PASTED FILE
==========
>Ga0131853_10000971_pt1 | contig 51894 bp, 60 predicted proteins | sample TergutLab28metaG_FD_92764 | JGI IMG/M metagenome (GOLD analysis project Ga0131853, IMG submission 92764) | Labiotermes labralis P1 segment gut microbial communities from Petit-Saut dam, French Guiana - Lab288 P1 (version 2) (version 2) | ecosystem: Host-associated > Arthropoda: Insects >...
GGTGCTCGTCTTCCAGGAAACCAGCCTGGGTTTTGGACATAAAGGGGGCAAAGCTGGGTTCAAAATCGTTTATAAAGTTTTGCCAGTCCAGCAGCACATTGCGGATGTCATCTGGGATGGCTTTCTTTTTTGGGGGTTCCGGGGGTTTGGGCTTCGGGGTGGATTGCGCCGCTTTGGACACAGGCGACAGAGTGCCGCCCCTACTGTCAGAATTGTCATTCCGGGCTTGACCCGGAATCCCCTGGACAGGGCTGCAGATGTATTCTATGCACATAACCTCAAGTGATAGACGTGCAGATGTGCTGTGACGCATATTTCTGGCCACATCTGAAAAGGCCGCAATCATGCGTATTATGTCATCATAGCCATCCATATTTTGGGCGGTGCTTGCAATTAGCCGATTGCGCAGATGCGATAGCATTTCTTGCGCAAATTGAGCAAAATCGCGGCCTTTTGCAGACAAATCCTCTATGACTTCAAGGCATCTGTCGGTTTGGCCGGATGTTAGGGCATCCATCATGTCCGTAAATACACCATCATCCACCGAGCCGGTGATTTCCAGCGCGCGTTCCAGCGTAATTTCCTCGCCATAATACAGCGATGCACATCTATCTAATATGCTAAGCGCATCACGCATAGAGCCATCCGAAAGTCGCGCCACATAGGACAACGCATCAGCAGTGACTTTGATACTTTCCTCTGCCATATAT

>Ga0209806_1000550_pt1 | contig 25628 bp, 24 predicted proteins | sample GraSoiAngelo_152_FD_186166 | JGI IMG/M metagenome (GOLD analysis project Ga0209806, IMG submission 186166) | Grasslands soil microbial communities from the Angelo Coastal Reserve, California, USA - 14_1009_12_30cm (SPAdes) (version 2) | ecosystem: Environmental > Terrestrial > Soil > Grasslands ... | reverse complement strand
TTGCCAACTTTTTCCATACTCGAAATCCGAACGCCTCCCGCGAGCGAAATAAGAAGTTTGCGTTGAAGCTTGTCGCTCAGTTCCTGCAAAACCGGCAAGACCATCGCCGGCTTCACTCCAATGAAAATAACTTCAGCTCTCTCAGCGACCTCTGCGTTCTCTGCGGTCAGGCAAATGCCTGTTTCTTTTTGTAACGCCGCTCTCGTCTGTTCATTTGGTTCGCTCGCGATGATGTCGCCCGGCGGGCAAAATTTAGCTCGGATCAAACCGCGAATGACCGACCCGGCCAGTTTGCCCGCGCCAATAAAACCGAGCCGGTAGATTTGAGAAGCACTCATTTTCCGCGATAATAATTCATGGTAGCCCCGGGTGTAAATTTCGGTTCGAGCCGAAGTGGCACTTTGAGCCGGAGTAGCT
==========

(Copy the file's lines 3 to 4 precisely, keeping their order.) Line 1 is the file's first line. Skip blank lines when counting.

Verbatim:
>Ga0209806_1000550_pt1 | contig 25628 bp, 24 predicted proteins | sample GraSoiAngelo_152_FD_186166 | JGI IMG/M metagenome (GOLD analysis project Ga0209806, IMG submission 186166) | Grasslands soil microbial communities from the Angelo Coastal Reserve, California, USA - 14_1009_12_30cm (SPAdes) (version 2) | ecosystem: Environmental > Terrestrial > Soil > Grasslands ... | reverse complement strand
TTGCCAACTTTTTCCATACTCGAAATCCGAACGCCTCCCGCGAGCGAAATAAGAAGTTTGCGTTGAAGCTTGTCGCTCAGTTCCTGCAAAACCGGCAAGACCATCGCCGGCTTCACTCCAATGAAAATAACTTCAGCTCTCTCAGCGACCTCTGCGTTCTCTGCGGTCAGGCAAATGCCTGTTTCTTTTTGTAACGCCGCTCTCGTCTGTTCATTTGGTTCGCTCGCGATGATGTCGCCCGGCGGGCAAAATTTAGCTCGGATCAAACCGCGAATGACCGACCCGGCCAGTTTGCCCGCGCCAATAAAACCGAGCCGGTAGATTTGAGAAGCACTCATTTTCCGCGATAATAATTCATGGTAGCCCCGGGTGTAAATTTCGGTTCGAGCCGAAGTGGCACTTTGAGCCGGAGTAGCT